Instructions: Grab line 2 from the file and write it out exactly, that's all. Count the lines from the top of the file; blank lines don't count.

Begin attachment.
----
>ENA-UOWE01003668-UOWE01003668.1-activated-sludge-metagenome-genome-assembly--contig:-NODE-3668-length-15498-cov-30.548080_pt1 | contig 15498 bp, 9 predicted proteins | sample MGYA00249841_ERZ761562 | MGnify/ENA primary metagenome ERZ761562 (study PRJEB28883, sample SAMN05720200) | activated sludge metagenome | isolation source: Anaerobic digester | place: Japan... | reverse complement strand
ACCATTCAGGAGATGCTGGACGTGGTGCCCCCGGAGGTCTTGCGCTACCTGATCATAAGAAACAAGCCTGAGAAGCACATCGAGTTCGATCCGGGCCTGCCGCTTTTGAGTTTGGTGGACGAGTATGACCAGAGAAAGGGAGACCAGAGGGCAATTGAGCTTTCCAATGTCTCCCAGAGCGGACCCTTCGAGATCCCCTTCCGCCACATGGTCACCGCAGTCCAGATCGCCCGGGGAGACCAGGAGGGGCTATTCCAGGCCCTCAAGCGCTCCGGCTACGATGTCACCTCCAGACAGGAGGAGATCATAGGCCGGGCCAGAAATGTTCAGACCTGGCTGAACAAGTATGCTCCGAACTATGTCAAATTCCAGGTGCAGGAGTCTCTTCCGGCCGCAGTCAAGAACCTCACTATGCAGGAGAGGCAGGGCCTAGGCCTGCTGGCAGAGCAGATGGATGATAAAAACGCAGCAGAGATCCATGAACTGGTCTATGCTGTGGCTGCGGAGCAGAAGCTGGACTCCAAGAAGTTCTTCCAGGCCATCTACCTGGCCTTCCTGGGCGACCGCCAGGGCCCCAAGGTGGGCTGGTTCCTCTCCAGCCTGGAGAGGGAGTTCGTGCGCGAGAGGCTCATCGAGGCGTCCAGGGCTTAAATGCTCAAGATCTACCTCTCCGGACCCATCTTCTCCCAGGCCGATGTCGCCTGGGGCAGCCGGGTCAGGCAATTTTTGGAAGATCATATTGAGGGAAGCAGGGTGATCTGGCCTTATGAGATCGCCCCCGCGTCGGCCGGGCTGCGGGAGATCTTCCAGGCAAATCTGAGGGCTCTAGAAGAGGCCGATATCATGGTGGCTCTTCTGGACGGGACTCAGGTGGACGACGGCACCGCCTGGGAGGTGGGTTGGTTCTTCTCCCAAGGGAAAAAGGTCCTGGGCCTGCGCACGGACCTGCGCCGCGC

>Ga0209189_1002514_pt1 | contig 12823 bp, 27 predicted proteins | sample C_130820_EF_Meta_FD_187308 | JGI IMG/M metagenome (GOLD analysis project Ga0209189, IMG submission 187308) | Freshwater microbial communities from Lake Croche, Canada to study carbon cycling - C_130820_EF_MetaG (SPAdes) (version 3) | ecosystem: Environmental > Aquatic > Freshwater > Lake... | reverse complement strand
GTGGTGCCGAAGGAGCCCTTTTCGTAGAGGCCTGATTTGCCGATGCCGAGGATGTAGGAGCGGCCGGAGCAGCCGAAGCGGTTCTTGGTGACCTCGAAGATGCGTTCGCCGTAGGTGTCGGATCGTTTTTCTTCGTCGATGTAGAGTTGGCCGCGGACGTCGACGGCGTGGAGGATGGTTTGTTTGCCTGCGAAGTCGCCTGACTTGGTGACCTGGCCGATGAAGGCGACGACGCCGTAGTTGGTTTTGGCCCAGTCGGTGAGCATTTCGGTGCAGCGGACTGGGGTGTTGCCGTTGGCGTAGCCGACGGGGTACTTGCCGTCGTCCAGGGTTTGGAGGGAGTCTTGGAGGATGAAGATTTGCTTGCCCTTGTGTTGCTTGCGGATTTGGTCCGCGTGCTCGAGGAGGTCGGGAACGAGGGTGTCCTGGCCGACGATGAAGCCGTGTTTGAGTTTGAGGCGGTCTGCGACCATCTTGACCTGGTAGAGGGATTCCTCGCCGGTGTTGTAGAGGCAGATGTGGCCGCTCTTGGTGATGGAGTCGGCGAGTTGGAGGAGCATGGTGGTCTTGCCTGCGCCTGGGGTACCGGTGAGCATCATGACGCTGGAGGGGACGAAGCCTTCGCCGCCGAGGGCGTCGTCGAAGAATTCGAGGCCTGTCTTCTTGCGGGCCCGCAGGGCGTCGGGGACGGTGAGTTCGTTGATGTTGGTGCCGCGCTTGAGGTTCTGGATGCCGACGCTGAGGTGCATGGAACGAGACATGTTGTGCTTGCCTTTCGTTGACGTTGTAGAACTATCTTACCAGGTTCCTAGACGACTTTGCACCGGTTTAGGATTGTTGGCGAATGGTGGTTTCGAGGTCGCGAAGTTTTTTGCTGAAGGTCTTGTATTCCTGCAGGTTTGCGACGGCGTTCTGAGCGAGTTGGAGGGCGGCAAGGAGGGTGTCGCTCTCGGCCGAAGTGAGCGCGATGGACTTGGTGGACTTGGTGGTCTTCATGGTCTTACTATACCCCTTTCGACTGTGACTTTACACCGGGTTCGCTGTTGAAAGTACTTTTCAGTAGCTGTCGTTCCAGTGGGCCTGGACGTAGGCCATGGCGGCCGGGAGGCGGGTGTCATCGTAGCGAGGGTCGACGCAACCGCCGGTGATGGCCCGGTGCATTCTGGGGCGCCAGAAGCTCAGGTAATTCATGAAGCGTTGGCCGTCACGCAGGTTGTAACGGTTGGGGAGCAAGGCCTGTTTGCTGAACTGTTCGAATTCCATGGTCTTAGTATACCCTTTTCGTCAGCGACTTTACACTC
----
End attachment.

ACCATTCAGGAGATGCTGGACGTGGTGCCCCCGGAGGTCTTGCGCTACCTGATCATAAGAAACAAGCCTGAGAAGCACATCGAGTTCGATCCGGGCCTGCCGCTTTTGAGTTTGGTGGACGAGTATGACCAGAGAAAGGGAGACCAGAGGGCAATTGAGCTTTCCAATGTCTCCCAGAGCGGACCCTTCGAGATCCCCTTCCGCCACATGGTCACCGCAGTCCAGATCGCCCGGGGAGACCAGGAGGGGCTATTCCAGGCCCTCAAGCGCTCCGGCTACGATGTCACCTCCAGACAGGAGGAGATCATAGGCCGGGCCAGAAATGTTCAGACCTGGCTGAACAAGTATGCTCCGAACTATGTCAAATTCCAGGTGCAGGAGTCTCTTCCGGCCGCAGTCAAGAACCTCACTATGCAGGAGAGGCAGGGCCTAGGCCTGCTGGCAGAGCAGATGGATGATAAAAACGCAGCAGAGATCCATGAACTGGTCTATGCTGTGGCTGCGGAGCAGAAGCTGGACTCCAAGAAGTTCTTCCAGGCCATCTACCTGGCCTTCCTGGGCGACCGCCAGGGCCCCAAGGTGGGCTGGTTCCTCTCCAGCCTGGAGAGGGAGTTCGTGCGCGAGAGGCTCATCGAGGCGTCCAGGGCTTAAATGCTCAAGATCTACCTCTCCGGACCCATCTTCTCCCAGGCCGATGTCGCCTGGGGCAGCCGGGTCAGGCAATTTTTGGAAGATCATATTGAGGGAAGCAGGGTGATCTGGCCTTATGAGATCGCCCCCGCGTCGGCCGGGCTGCGGGAGATCTTCCAGGCAAATCTGAGGGCTCTAGAAGAGGCCGATATCATGGTGGCTCTTCTGGACGGGACTCAGGTGGACGACGGCACCGCCTGGGAGGTGGGTTGGTTCTTCTCCCAAGGGAAAAAGGTCCTGGGCCTGCGCACGGACCTGCGCCGCGC